OPINION: Don't weaken radioactive waste rules. Any rule changes should be more protective, not less

Updated 4 years ago Special to HuntingtonNews.Net

by Diane D'Arrigo
Radioactive Waste Project Director
Nuclear Information and Resource Service

Nuclear power generates more than 95% of the radioactivity buried at commercial radioactive waste dumps in the U.S. Some of that waste stays dangerous for literally millions of years.

All of the six "first generation" "low-level" radioactive waste dumps that opened in the 1960s have leaked; some are still leaking. Operating dumps currently are open in UT, TX, SC and WA. In addition, a lot of nuclear waste is processed in Tennessee and then sent on to those states. The NRC is proposing a rule change that would apply to these operating sites as well as any new dumps.

These weakened rules would let the public be exposed to a lot more radioactivity than is currently allowed by adopting the "updated" radiation regimen called EDE (Effective Dose Equivalent (EDE) allows more radioactivity per millirem for many radionuclides; we opposed this when NCR adopted it in other parts of its regulations and oppose incorporating it here for the same reasons). Allowable doses to the public would be raised from the existing 25 millirems a year to 25, 100, 500 or more millirems EDE per year. Of course, the NRC continues to ignore resarch that shows radiation causes even more cancer and cancer deaths in women and children than men and threatens the reproductive phase of our life-cycle.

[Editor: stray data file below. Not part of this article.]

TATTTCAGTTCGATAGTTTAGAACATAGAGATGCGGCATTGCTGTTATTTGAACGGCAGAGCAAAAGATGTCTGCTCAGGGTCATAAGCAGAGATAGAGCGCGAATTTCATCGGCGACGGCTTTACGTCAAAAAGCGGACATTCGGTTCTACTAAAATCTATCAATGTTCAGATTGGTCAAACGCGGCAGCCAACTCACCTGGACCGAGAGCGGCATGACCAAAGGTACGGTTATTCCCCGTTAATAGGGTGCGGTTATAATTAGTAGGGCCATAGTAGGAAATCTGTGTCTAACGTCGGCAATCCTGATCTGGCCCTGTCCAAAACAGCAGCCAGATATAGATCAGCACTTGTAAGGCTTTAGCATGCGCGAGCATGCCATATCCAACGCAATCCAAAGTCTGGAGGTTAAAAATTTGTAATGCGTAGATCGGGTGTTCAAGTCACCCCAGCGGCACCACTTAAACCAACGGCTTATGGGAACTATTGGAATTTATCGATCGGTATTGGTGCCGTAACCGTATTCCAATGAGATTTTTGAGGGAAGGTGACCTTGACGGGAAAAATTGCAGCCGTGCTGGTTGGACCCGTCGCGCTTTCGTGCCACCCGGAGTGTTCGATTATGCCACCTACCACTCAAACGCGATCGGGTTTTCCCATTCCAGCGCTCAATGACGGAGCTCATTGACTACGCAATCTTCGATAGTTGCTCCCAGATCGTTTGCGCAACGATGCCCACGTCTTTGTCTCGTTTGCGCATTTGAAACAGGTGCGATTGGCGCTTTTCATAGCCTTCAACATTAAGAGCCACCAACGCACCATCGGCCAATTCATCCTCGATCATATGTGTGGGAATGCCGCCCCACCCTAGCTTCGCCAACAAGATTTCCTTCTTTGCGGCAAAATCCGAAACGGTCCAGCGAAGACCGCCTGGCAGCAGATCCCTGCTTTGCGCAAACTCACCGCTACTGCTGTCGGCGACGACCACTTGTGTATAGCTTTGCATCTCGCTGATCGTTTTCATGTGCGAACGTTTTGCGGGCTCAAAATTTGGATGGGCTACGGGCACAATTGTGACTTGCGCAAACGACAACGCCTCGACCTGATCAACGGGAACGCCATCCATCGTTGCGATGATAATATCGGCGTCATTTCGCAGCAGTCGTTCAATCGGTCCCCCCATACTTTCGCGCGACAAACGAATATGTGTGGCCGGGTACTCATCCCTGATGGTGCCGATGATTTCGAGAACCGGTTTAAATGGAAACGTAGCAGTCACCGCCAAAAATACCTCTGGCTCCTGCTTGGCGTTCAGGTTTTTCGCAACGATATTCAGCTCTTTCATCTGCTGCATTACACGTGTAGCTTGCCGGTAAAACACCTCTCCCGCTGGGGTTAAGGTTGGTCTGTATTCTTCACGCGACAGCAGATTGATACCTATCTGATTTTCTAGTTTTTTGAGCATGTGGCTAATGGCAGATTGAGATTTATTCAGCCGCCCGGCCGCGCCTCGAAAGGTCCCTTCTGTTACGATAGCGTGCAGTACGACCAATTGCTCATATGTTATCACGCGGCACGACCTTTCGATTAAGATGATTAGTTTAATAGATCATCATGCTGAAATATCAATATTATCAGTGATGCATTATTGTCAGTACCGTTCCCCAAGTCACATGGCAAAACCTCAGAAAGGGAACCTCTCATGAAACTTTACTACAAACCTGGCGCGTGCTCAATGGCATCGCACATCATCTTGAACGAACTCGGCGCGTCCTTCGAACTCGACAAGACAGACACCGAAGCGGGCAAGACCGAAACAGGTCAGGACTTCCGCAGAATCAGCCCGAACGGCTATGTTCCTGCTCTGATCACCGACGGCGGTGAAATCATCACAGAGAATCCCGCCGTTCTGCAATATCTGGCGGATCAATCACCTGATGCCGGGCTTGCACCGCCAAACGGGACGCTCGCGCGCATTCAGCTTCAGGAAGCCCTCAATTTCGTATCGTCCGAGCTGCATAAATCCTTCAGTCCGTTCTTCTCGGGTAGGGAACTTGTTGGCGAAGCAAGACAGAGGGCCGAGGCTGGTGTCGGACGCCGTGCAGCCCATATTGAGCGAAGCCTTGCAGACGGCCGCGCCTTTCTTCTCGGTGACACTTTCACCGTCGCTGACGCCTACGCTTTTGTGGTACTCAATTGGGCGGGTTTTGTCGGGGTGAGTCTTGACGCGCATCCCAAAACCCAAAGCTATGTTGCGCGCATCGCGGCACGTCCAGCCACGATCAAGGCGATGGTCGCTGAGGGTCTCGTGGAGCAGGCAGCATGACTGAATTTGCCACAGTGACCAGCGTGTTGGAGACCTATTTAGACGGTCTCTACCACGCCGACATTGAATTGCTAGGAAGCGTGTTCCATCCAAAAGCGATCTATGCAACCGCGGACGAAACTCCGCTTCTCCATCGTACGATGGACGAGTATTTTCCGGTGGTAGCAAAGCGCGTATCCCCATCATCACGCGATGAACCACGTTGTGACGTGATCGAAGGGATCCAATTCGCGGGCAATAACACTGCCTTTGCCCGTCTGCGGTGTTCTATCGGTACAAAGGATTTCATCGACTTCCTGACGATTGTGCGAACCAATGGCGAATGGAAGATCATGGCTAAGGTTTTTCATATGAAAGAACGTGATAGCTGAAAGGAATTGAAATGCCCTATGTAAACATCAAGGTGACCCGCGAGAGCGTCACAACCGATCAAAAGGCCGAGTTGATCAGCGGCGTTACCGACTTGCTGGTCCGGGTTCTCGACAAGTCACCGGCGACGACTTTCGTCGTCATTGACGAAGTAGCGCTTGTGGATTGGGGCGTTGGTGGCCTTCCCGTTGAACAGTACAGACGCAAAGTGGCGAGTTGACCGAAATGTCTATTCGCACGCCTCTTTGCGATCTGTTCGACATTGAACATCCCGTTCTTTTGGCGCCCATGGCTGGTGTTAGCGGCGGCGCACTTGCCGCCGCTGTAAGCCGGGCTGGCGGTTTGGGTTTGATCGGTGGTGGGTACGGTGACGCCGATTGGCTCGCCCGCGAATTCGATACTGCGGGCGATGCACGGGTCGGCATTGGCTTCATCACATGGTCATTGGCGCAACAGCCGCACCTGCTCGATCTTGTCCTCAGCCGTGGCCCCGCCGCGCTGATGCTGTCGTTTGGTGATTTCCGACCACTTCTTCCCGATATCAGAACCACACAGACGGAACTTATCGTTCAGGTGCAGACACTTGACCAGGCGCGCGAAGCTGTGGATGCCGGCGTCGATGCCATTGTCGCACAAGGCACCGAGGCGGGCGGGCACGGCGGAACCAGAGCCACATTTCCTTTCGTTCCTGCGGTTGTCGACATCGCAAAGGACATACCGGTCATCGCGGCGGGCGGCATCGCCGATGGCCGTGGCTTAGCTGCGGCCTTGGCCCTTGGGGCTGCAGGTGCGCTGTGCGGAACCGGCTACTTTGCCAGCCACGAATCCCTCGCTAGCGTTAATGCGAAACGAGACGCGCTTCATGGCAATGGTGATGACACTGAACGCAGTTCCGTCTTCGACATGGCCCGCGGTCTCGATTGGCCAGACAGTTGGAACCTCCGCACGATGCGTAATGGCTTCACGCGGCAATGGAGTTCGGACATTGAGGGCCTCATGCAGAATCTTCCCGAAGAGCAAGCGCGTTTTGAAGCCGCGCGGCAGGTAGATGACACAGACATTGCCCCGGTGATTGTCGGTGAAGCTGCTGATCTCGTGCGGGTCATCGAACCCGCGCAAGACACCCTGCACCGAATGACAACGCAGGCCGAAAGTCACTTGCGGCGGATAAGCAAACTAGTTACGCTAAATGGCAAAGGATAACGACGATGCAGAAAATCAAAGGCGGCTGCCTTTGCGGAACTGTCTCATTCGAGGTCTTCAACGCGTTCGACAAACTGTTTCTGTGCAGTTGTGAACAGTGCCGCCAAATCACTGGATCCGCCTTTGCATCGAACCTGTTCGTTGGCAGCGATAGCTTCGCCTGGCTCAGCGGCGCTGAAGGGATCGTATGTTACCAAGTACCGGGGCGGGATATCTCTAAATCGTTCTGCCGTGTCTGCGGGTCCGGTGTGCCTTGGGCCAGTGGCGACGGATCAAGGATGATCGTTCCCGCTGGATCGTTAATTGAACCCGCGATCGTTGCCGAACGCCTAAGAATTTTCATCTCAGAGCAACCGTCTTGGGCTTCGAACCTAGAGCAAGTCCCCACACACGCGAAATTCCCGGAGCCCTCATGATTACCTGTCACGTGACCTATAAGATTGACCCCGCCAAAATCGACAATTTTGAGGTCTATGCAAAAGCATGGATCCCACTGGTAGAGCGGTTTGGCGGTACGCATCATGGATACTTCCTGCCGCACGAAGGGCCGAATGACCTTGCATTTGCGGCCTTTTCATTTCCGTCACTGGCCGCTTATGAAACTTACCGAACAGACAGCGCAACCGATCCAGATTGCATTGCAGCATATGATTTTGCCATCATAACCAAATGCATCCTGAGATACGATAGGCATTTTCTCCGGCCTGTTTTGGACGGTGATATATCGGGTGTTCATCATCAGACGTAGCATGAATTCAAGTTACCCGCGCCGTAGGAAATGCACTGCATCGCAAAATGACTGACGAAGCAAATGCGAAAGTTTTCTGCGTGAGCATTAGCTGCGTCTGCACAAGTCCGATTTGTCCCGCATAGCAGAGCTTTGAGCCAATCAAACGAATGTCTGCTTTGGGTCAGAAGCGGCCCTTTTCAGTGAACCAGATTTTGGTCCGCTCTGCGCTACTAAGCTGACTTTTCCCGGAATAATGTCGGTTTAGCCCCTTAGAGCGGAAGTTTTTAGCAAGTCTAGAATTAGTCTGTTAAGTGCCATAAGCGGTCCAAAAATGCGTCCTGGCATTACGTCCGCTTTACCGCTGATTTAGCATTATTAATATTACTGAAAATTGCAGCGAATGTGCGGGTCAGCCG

The proposed rule is now up for public comment. Tell the NRC that its proposal is unacceptable; if there are to be any changes to radioactive waste rules, it should be to make them more protective of human health and the environment, not less so. Send your comments here.

Under the proposal, dump operators could accept and bury just about any kind of nuclear waste that they want simply by doing a computer-model "performance assessment" and then claiming it's safe. The same entities that would profit by expanding their waste streams would do their own calculations to claim they can be safely managed for millions of years!
The NRC’s proposed rules would open the door for large amounts of atomic waste like depleted uranium, waste from reprocessing, and other "unique" waste streams to be buried in shallow pits, ditches, trenches for 1000 years and more.

NRC also wants to prevent states from setting their own stricter standards, even though states usually end up with the liability from nuclear waste sites.

And once again the NRC is attempting to deregulate nuclear waste, this time by "exempting" it from regulatory control--despite public outcries against that concept for decades.

Tell the NRC: no radioactive waste deregulation. Any rules changes should lead to more protective standards, not increased radiation exposures.


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